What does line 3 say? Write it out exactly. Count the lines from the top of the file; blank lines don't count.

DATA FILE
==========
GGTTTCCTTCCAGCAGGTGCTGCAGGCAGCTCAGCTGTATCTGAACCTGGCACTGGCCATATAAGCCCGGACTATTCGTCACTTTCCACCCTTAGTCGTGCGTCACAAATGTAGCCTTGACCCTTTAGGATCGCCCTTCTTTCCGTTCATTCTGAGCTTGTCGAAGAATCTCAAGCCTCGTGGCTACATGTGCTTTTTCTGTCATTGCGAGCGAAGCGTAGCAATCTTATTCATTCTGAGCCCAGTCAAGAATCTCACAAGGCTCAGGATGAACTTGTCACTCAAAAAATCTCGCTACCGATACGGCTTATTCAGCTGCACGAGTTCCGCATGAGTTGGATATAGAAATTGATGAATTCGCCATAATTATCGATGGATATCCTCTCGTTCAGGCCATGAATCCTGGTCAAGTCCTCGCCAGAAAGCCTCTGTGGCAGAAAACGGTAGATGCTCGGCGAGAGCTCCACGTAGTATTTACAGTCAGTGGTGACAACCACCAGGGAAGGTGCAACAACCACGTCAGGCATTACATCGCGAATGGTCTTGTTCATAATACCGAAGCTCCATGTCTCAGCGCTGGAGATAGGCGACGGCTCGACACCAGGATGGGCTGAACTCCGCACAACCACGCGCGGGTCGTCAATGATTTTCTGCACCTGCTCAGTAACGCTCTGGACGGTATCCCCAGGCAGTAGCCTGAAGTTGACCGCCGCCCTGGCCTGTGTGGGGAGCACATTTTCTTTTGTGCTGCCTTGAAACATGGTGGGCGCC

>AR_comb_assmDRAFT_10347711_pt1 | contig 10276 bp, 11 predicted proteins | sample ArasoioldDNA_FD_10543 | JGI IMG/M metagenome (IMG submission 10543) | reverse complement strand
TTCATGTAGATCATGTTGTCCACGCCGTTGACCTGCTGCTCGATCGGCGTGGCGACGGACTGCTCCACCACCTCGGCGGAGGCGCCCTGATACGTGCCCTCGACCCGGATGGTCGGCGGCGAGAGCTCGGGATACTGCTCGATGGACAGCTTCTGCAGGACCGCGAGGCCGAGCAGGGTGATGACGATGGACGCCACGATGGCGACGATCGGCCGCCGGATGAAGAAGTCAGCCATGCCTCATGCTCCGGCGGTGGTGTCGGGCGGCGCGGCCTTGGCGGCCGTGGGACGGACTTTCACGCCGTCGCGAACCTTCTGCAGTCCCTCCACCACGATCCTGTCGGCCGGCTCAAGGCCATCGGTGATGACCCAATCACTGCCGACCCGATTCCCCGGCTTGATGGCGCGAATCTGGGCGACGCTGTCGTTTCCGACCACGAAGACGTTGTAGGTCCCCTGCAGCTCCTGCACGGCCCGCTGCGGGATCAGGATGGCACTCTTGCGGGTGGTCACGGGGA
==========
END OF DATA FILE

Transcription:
TTCATGTAGATCATGTTGTCCACGCCGTTGACCTGCTGCTCGATCGGCGTGGCGACGGACTGCTCCACCACCTCGGCGGAGGCGCCCTGATACGTGCCCTCGACCCGGATGGTCGGCGGCGAGAGCTCGGGATACTGCTCGATGGACAGCTTCTGCAGGACCGCGAGGCCGAGCAGGGTGATGACGATGGACGCCACGATGGCGACGATCGGCCGCCGGATGAAGAAGTCAGCCATGCCTCATGCTCCGGCGGTGGTGTCGGGCGGCGCGGCCTTGGCGGCCGTGGGACGGACTTTCACGCCGTCGCGAACCTTCTGCAGTCCCTCCACCACGATCCTGTCGGCCGGCTCAAGGCCATCGGTGATGACCCAATCACTGCCGACCCGATTCCCCGGCTTGATGGCGCGAATCTGGGCGACGCTGTCGTTTCCGACCACGAAGACGTTGTAGGTCCCCTGCAGCTCCTGCACGGCCCGCTGCGGGATCAGGATGGCACTCTTGCGGGTGGTCACGGGGA